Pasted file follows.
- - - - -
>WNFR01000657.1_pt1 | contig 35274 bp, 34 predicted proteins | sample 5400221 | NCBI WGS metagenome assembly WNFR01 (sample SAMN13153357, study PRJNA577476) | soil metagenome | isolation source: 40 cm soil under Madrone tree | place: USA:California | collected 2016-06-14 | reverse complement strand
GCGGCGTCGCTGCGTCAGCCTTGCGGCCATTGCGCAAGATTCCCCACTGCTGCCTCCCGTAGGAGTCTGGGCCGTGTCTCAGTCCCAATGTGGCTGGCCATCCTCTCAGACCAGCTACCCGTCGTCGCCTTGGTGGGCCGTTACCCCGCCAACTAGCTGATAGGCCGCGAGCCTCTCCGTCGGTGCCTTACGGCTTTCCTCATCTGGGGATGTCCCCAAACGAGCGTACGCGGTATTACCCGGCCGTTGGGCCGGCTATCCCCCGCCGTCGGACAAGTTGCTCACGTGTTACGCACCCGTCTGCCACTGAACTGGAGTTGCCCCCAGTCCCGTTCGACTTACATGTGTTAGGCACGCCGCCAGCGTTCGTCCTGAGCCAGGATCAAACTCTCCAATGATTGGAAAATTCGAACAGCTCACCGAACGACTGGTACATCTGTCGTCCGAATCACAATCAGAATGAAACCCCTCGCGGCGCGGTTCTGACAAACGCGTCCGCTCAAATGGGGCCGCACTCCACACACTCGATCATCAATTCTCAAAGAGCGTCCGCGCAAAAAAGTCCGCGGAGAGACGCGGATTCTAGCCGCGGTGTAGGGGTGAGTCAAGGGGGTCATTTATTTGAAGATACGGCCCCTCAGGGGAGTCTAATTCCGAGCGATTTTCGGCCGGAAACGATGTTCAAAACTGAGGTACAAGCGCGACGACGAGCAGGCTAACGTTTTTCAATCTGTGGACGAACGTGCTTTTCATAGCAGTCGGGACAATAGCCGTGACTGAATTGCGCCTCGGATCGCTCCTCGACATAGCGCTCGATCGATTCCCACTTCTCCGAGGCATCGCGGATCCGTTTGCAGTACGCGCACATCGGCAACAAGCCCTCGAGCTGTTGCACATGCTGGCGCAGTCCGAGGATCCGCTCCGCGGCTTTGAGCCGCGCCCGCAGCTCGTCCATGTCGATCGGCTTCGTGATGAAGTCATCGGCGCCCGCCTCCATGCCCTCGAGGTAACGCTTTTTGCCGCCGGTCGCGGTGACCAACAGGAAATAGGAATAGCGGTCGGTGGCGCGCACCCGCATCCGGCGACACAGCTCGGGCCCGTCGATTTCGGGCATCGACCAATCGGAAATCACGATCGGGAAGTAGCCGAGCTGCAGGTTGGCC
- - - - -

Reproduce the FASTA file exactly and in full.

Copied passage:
>WNFR01000657.1_pt1 | contig 35274 bp, 34 predicted proteins | sample 5400221 | NCBI WGS metagenome assembly WNFR01 (sample SAMN13153357, study PRJNA577476) | soil metagenome | isolation source: 40 cm soil under Madrone tree | place: USA:California | collected 2016-06-14 | reverse complement strand
GCGGCGTCGCTGCGTCAGCCTTGCGGCCATTGCGCAAGATTCCCCACTGCTGCCTCCCGTAGGAGTCTGGGCCGTGTCTCAGTCCCAATGTGGCTGGCCATCCTCTCAGACCAGCTACCCGTCGTCGCCTTGGTGGGCCGTTACCCCGCCAACTAGCTGATAGGCCGCGAGCCTCTCCGTCGGTGCCTTACGGCTTTCCTCATCTGGGGATGTCCCCAAACGAGCGTACGCGGTATTACCCGGCCGTTGGGCCGGCTATCCCCCGCCGTCGGACAAGTTGCTCACGTGTTACGCACCCGTCTGCCACTGAACTGGAGTTGCCCCCAGTCCCGTTCGACTTACATGTGTTAGGCACGCCGCCAGCGTTCGTCCTGAGCCAGGATCAAACTCTCCAATGATTGGAAAATTCGAACAGCTCACCGAACGACTGGTACATCTGTCGTCCGAATCACAATCAGAATGAAACCCCTCGCGGCGCGGTTCTGACAAACGCGTCCGCTCAAATGGGGCCGCACTCCACACACTCGATCATCAATTCTCAAAGAGCGTCCGCGCAAAAAAGTCCGCGGAGAGACGCGGATTCTAGCCGCGGTGTAGGGGTGAGTCAAGGGGGTCATTTATTTGAAGATACGGCCCCTCAGGGGAGTCTAATTCCGAGCGATTTTCGGCCGGAAACGATGTTCAAAACTGAGGTACAAGCGCGACGACGAGCAGGCTAACGTTTTTCAATCTGTGGACGAACGTGCTTTTCATAGCAGTCGGGACAATAGCCGTGACTGAATTGCGCCTCGGATCGCTCCTCGACATAGCGCTCGATCGATTCCCACTTCTCCGAGGCATCGCGGATCCGTTTGCAGTACGCGCACATCGGCAACAAGCCCTCGAGCTGTTGCACATGCTGGCGCAGTCCGAGGATCCGCTCCGCGGCTTTGAGCCGCGCCCGCAGCTCGTCCATGTCGATCGGCTTCGTGATGAAGTCATCGGCGCCCGCCTCCATGCCCTCGAGGTAACGCTTTTTGCCGCCGGTCGCGGTGACCAACAGGAAATAGGAATAGCGGTCGGTGGCGCGCACCCGCATCCGGCGACACAGCTCGGGCCCGTCGATTTCGGGCATCGACCAATCGGAAATCACGATCGGGAAGTAGCCGAGCTGCAGGTTGGCC